Former Seahawks player and Green Beret Nate Boyer wrote an open letter to Kaepernick expressing his concern over him sitting on the bench saying, “I’m not judging you for standing up for what you believe in. It’s your inalienable right. What you are doing takes a lot of courage, and I’d be lying if I said I knew what it was like to walk around in your shoes. I’ve never had to deal with prejudice because of the color of my skin, and for me to say I can relate to what you’ve gone through is as ignorant as someone who’s never been in a combat zone telling me they understand what it’s like to go to wa0r. Even though my initial reaction to your protest was one of anger, I’m trying to listen to what you’re saying and why you’re doing it.” This act, acknowledging what Kaepernick was protesting and respectfully sharing his opinion opened the door to a dialogue between the two: a Black man and a military man. Boyer said of the discussion, “We sorta came to a middle ground where he would take a knee alongside his teammates. Soldiers take a knee in front of a fallen brother’s grave, you know, to show respect. When we’re on a patrol, you know, and we go into a security halt, we take a knee, and we pull security.” From that point on, out of clarity and out of respect, Kaepernick took a knee. “We were talking to [Boyer] about how can we get the message back on track and not take away from the military, not take away from fighting for our country, but keep the focus on what the issues really are. And as we talked about it, we came up with taking a knee. Because there are issues that still need to be addressed and it was also a way to show more respect to the men and women who fight for this country.” This is why he kneeled.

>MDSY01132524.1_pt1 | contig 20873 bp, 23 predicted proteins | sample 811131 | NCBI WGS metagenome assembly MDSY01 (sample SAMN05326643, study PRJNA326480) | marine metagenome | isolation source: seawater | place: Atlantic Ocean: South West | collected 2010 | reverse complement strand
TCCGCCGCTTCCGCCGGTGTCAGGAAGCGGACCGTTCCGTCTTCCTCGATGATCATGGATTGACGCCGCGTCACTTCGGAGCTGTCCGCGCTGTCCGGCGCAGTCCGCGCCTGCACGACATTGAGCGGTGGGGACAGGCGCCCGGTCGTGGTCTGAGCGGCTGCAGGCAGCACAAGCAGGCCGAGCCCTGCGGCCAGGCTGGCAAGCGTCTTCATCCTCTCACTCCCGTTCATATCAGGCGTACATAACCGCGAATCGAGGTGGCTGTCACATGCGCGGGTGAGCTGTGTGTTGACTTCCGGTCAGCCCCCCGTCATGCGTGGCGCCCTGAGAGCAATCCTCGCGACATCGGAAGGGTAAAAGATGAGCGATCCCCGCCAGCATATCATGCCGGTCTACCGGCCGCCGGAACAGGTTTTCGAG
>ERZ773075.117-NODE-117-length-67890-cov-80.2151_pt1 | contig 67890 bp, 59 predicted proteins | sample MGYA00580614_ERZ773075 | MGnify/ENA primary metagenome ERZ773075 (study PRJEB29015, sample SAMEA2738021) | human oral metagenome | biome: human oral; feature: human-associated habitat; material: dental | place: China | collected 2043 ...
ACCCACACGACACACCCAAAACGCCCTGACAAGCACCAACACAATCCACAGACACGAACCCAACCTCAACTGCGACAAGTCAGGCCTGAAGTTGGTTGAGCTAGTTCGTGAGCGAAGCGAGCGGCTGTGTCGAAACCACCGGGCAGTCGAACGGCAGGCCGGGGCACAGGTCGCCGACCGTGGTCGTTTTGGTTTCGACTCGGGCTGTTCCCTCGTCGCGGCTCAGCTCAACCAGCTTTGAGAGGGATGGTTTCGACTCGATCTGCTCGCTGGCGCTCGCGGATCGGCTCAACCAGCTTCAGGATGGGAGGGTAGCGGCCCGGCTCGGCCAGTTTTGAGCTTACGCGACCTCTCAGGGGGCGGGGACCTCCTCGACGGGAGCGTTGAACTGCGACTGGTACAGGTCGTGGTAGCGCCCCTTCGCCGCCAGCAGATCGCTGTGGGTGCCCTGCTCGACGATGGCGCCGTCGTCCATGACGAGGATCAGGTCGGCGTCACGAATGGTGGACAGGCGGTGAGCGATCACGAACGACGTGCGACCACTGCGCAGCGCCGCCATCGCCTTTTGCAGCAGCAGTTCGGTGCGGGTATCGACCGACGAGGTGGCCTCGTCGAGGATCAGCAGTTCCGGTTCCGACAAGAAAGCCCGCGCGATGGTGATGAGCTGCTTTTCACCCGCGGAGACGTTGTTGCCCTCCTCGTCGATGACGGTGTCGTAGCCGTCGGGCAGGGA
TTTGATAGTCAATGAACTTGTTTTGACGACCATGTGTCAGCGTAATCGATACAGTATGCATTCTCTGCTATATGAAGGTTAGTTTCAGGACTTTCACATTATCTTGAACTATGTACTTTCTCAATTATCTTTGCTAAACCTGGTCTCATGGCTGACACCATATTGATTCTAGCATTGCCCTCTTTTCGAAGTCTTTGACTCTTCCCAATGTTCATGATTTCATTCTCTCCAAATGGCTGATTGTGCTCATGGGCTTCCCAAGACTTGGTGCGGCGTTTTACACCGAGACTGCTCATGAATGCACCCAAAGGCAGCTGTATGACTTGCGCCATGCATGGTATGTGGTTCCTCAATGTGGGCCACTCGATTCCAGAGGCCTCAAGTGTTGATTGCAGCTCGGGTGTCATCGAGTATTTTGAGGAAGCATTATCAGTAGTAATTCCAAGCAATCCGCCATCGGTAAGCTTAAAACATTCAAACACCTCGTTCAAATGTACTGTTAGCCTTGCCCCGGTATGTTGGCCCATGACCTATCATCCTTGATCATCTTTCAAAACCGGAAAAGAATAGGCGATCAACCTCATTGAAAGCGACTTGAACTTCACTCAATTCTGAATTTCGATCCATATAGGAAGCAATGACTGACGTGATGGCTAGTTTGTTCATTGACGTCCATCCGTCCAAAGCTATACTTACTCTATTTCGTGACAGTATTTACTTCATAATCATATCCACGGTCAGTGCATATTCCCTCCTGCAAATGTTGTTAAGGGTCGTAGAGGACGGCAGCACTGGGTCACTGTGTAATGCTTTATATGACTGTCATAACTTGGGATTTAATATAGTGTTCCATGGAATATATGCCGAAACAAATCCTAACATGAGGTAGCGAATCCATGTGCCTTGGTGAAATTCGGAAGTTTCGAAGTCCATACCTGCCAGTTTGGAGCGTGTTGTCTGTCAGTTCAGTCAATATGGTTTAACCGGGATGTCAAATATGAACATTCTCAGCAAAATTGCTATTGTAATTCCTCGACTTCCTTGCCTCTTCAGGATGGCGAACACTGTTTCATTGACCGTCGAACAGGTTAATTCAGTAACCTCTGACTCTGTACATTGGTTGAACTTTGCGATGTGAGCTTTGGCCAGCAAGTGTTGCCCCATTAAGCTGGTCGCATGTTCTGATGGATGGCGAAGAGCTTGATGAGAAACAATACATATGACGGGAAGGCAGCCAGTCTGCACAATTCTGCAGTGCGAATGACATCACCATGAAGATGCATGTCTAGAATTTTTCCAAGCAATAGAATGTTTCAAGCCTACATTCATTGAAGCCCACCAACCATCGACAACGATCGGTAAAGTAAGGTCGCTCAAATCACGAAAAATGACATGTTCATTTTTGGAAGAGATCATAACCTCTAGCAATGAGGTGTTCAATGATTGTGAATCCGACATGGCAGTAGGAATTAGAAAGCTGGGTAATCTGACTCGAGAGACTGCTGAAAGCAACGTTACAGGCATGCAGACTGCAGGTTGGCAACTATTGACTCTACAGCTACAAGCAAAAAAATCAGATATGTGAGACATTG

Just to be clear, six days after his protest garnered national attention he clarified that his actions were not about disrespecting the flag or the military as he made the necessary adjustments to refocus the attention on the issues at hand.